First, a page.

A national scheme that invites Singaporeans to come up with ideas and solutions to improve HDB living has had only a lukewarm response since its launch.
Though the housing board has received more than 500 ideas from the community since its "Cool Ideas for Better HDB Living" initiative was launched in 2011, none of them has been implemented on a large-scale in HDB estates.
A $500,000 Cool Ideas Fund was introduced in 2014 to allow people to develop their winning ideas into prototypes or take them into the market but no money has been disbursed so far.
Yesterday, HDB ran another variation of its Cool Ideas competition, this time in the form of a hackathon. Winners get cash prizes and the opportunity of test-bedding their ideas in existing HDB towns.
Minister for National Development Lawrence Wong, who awarded participants their prizes at the HDB Hub in Toa Payoh, reminded the audience in his speech to turn their ideas into reality.
"We are truly serious about wanting to move beyond just a hackathon by actually seeing your ideas and apps translate into real solutions on the ground," he said, adding that they will be able to test-bed their ideas in HDB estates with help from HDB officers.
He emphasised that the competition is meant to achieve tangible results. "This is not 'play play' and then (when it is) finished, you go home with a prize," he said. When asked why no ideas came to fruition on a large-scale and why the fund was not being used, a HDB spokesman cited some reasons.
"In some instances, the inventors have changed their focus areas and do not wish to pursue their winning idea anymore. There were also winning solutions which we have assessed to be unsuitable for implementation at HDB estates," she said.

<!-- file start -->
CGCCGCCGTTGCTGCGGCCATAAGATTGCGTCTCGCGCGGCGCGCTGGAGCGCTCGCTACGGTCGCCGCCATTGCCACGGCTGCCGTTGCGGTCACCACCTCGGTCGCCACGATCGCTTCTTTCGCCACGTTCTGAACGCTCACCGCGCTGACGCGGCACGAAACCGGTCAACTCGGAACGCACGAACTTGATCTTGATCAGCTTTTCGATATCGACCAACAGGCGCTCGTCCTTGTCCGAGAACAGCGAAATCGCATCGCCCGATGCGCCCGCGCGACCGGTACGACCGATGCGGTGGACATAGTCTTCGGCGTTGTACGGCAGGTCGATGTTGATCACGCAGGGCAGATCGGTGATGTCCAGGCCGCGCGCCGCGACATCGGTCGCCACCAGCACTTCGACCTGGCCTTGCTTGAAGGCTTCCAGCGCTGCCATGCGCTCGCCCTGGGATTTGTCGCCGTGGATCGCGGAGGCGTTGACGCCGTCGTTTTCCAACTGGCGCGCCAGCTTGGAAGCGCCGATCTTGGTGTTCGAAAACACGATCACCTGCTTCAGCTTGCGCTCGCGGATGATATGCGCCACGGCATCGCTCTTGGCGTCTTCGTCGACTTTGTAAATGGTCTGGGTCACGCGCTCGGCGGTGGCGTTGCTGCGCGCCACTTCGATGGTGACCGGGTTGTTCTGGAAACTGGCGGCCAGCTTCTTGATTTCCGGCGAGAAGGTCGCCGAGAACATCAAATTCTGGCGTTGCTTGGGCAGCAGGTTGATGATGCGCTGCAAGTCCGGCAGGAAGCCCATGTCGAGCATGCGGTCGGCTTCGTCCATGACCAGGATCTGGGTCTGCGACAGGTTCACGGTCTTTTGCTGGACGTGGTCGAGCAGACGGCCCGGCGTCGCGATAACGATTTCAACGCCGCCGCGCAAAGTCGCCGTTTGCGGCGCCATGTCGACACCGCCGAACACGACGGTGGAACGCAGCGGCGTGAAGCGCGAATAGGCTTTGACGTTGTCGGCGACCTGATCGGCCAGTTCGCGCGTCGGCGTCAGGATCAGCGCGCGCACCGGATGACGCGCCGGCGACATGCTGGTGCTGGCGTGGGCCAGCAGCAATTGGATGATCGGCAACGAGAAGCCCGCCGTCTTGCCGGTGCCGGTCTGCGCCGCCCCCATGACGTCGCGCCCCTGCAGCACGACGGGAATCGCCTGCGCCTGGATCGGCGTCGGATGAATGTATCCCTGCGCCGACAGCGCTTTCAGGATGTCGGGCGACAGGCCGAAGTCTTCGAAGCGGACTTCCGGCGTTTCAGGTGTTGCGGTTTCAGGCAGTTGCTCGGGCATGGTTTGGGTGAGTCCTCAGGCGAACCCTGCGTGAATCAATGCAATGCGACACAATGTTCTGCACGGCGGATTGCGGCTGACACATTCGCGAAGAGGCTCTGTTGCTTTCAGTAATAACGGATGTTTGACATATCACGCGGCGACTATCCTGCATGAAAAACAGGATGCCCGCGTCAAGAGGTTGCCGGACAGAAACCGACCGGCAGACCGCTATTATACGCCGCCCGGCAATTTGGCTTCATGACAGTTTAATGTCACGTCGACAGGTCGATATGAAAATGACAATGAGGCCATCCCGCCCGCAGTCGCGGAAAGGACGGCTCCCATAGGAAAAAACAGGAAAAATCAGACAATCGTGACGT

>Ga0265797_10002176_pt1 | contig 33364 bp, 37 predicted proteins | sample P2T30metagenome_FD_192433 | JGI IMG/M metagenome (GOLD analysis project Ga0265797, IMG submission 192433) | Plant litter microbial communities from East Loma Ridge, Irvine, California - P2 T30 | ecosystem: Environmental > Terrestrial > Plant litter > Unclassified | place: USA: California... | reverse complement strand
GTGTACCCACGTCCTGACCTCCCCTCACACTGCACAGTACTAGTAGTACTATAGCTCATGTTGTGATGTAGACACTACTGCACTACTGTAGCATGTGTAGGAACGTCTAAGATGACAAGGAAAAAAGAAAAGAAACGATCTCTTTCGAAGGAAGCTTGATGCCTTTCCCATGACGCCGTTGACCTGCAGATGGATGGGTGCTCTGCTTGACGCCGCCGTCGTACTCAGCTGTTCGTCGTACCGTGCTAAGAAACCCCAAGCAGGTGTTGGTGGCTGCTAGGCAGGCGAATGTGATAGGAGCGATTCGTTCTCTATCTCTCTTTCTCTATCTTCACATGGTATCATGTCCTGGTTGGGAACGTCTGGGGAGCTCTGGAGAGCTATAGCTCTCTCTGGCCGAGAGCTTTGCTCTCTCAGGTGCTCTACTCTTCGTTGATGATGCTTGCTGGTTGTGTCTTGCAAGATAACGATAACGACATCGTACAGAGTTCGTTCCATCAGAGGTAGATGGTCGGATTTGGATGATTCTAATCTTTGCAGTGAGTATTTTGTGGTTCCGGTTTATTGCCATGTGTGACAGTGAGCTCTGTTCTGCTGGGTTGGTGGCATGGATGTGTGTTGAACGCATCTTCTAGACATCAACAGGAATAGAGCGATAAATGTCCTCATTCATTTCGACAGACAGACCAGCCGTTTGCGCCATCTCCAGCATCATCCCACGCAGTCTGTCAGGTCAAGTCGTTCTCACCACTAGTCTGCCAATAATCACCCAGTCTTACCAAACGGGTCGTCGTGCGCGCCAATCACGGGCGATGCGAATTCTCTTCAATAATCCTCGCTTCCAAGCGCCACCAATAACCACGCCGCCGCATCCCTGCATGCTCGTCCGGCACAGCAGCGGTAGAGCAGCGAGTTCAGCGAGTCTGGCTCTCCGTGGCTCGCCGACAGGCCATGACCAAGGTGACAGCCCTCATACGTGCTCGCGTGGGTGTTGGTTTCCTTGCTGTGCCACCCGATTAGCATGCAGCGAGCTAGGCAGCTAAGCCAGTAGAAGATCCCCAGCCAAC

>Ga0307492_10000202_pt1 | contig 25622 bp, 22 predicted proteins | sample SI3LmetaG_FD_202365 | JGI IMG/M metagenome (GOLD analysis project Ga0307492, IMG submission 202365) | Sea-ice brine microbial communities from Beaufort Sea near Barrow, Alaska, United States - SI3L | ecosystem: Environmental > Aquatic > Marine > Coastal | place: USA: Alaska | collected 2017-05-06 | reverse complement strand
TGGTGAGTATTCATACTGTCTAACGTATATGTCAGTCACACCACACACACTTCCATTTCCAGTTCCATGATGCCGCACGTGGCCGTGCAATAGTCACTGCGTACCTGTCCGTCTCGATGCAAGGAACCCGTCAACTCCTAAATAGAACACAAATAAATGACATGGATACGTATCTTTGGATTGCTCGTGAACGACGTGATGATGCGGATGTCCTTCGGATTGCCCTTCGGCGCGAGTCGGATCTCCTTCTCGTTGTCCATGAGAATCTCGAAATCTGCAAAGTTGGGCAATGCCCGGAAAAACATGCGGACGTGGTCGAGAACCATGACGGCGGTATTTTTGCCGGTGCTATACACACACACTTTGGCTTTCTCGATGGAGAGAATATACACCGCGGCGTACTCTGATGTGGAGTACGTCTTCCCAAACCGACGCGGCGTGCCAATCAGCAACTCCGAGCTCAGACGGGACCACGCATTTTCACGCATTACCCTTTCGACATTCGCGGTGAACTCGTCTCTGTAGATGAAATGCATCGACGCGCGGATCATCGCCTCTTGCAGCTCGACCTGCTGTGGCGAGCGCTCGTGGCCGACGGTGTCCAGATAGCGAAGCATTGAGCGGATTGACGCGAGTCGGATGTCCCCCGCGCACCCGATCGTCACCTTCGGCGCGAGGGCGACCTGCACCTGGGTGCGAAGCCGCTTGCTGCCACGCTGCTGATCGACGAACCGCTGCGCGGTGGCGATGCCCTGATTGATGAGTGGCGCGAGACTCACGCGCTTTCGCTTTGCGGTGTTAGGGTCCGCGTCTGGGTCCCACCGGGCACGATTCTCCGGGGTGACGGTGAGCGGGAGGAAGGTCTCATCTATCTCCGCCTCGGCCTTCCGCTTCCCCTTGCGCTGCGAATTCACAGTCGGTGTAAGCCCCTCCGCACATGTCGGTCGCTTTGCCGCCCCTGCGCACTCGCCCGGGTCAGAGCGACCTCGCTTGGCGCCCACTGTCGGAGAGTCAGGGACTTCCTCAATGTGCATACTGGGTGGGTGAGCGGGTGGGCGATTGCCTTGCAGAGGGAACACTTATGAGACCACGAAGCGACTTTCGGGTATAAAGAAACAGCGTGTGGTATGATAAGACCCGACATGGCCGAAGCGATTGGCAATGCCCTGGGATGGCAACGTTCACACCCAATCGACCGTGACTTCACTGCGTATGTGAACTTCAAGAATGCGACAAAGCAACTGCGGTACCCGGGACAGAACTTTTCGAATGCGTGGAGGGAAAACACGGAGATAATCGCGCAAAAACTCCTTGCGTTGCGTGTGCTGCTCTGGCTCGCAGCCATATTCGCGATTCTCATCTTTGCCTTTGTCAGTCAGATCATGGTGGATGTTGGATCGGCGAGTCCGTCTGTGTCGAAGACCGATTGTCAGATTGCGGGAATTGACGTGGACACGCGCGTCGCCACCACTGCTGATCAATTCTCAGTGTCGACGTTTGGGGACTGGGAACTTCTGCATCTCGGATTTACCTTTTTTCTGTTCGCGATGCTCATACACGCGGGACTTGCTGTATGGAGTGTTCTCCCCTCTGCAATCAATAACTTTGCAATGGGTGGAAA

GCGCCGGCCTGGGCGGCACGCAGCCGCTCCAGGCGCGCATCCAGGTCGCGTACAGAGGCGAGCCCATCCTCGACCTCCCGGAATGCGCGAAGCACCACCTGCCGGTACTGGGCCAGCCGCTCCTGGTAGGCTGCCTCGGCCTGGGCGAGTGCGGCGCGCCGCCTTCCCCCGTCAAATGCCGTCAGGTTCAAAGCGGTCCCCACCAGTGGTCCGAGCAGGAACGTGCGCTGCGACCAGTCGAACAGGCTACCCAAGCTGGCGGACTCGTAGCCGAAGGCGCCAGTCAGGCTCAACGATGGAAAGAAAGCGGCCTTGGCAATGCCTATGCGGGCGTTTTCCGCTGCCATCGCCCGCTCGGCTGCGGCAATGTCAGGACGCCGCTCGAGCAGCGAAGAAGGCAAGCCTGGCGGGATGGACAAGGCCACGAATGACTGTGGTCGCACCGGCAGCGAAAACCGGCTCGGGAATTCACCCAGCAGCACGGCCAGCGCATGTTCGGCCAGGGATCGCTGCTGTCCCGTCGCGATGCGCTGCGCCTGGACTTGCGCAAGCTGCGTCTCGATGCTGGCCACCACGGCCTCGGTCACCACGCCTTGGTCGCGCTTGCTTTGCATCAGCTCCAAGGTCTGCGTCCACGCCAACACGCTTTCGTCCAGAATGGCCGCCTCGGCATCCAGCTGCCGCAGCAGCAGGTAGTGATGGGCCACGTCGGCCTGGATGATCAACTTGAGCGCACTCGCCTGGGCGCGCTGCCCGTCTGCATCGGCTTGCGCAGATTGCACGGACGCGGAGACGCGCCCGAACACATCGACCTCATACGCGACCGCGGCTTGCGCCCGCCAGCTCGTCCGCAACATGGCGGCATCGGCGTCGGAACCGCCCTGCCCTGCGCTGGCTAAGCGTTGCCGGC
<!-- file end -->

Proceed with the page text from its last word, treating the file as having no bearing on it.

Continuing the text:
There are 27 winners yearly from its various Cool Ideas competitions organised for constituencies, students and the online community.
The HDB spokesman said three of the winning ideas - a swing rack, sustainable plant box and flyer separation tray - in the past have been successfully piloted in some HDB estates. But they were not extended to others because the inventors either did not want to take their projects further or have commercialised them on their own.
Going forward, HDB said it will set aside around $600,000 for the Cool Ideas Fund over the next three years to support some 60 potential good ideas.
A total of 206 participants took part in the three-day Cool Ideas hack, where they were given data sets to develop technology-based solutions to enhance community bonding and living in HDB towns.
There were three categories - student, start-up and open - and the first prize winners for every category came up with an IT solution that connects people in their neighbourhoods or schools.
Student Marcus Yeo, 22, and his team, for instance, came up with an app to let residents find fellow neighbours who are interested in doing activities together at certain times.
"When I want to play basketball nearby for instance, I don't know if there are people to play with and if they are there at the court," he said.
"Technology is able to strengthen community spirit by bringing neighbours together which could have happened only through chance encounters in the past," he added.
He said his team "definitely wants to create an actual app that people can download but is not sure of its eventual scale".